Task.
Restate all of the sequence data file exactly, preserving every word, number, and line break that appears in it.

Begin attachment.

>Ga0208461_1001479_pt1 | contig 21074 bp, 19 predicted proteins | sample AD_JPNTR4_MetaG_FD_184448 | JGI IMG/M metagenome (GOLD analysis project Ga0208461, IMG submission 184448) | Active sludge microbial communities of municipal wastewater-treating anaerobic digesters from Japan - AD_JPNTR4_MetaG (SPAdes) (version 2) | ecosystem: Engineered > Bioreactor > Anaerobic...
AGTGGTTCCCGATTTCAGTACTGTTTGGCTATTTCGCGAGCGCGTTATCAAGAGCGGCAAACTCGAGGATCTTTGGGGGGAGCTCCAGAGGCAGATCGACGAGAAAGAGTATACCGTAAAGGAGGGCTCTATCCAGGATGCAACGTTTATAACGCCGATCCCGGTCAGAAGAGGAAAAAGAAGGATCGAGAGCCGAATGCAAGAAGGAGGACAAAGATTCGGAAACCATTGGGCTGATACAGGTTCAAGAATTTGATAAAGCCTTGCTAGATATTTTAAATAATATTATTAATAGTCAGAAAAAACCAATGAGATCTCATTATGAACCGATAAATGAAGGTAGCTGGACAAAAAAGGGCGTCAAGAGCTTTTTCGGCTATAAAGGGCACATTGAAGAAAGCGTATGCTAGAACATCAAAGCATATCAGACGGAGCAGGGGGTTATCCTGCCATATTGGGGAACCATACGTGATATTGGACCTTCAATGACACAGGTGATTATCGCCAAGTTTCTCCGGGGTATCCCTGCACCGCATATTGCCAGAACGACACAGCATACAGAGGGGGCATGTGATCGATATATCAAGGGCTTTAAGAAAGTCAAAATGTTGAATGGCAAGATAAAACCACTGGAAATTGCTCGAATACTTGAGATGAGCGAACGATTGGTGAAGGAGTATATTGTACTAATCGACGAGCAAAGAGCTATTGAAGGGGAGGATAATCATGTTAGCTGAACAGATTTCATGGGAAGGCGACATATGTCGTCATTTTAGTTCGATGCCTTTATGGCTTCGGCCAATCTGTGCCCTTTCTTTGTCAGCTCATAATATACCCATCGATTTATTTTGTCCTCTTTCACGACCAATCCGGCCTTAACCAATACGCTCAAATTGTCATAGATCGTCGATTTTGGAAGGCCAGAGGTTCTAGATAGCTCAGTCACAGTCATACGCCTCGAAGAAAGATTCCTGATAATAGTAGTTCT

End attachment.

>Ga0208461_1001479_pt1 | contig 21074 bp, 19 predicted proteins | sample AD_JPNTR4_MetaG_FD_184448 | JGI IMG/M metagenome (GOLD analysis project Ga0208461, IMG submission 184448) | Active sludge microbial communities of municipal wastewater-treating anaerobic digesters from Japan - AD_JPNTR4_MetaG (SPAdes) (version 2) | ecosystem: Engineered > Bioreactor > Anaerobic...
AGTGGTTCCCGATTTCAGTACTGTTTGGCTATTTCGCGAGCGCGTTATCAAGAGCGGCAAACTCGAGGATCTTTGGGGGGAGCTCCAGAGGCAGATCGACGAGAAAGAGTATACCGTAAAGGAGGGCTCTATCCAGGATGCAACGTTTATAACGCCGATCCCGGTCAGAAGAGGAAAAAGAAGGATCGAGAGCCGAATGCAAGAAGGAGGACAAAGATTCGGAAACCATTGGGCTGATACAGGTTCAAGAATTTGATAAAGCCTTGCTAGATATTTTAAATAATATTATTAATAGTCAGAAAAAACCAATGAGATCTCATTATGAACCGATAAATGAAGGTAGCTGGACAAAAAAGGGCGTCAAGAGCTTTTTCGGCTATAAAGGGCACATTGAAGAAAGCGTATGCTAGAACATCAAAGCATATCAGACGGAGCAGGGGGTTATCCTGCCATATTGGGGAACCATACGTGATATTGGACCTTCAATGACACAGGTGATTATCGCCAAGTTTCTCCGGGGTATCCCTGCACCGCATATTGCCAGAACGACACAGCATACAGAGGGGGCATGTGATCGATATATCAAGGGCTTTAAGAAAGTCAAAATGTTGAATGGCAAGATAAAACCACTGGAAATTGCTCGAATACTTGAGATGAGCGAACGATTGGTGAAGGAGTATATTGTACTAATCGACGAGCAAAGAGCTATTGAAGGGGAGGATAATCATGTTAGCTGAACAGATTTCATGGGAAGGCGACATATGTCGTCATTTTAGTTCGATGCCTTTATGGCTTCGGCCAATCTGTGCCCTTTCTTTGTCAGCTCATAATATACCCATCGATTTATTTTGTCCTCTTTCACGACCAATCCGGCCTTAACCAATACGCTCAAATTGTCATAGATCGTCGATTTTGGAAGGCCAGAGGTTCTAGATAGCTCAGTCACAGTCATACGCCTCGAAGAAAGATTCCTGATAATAGTAGTTCT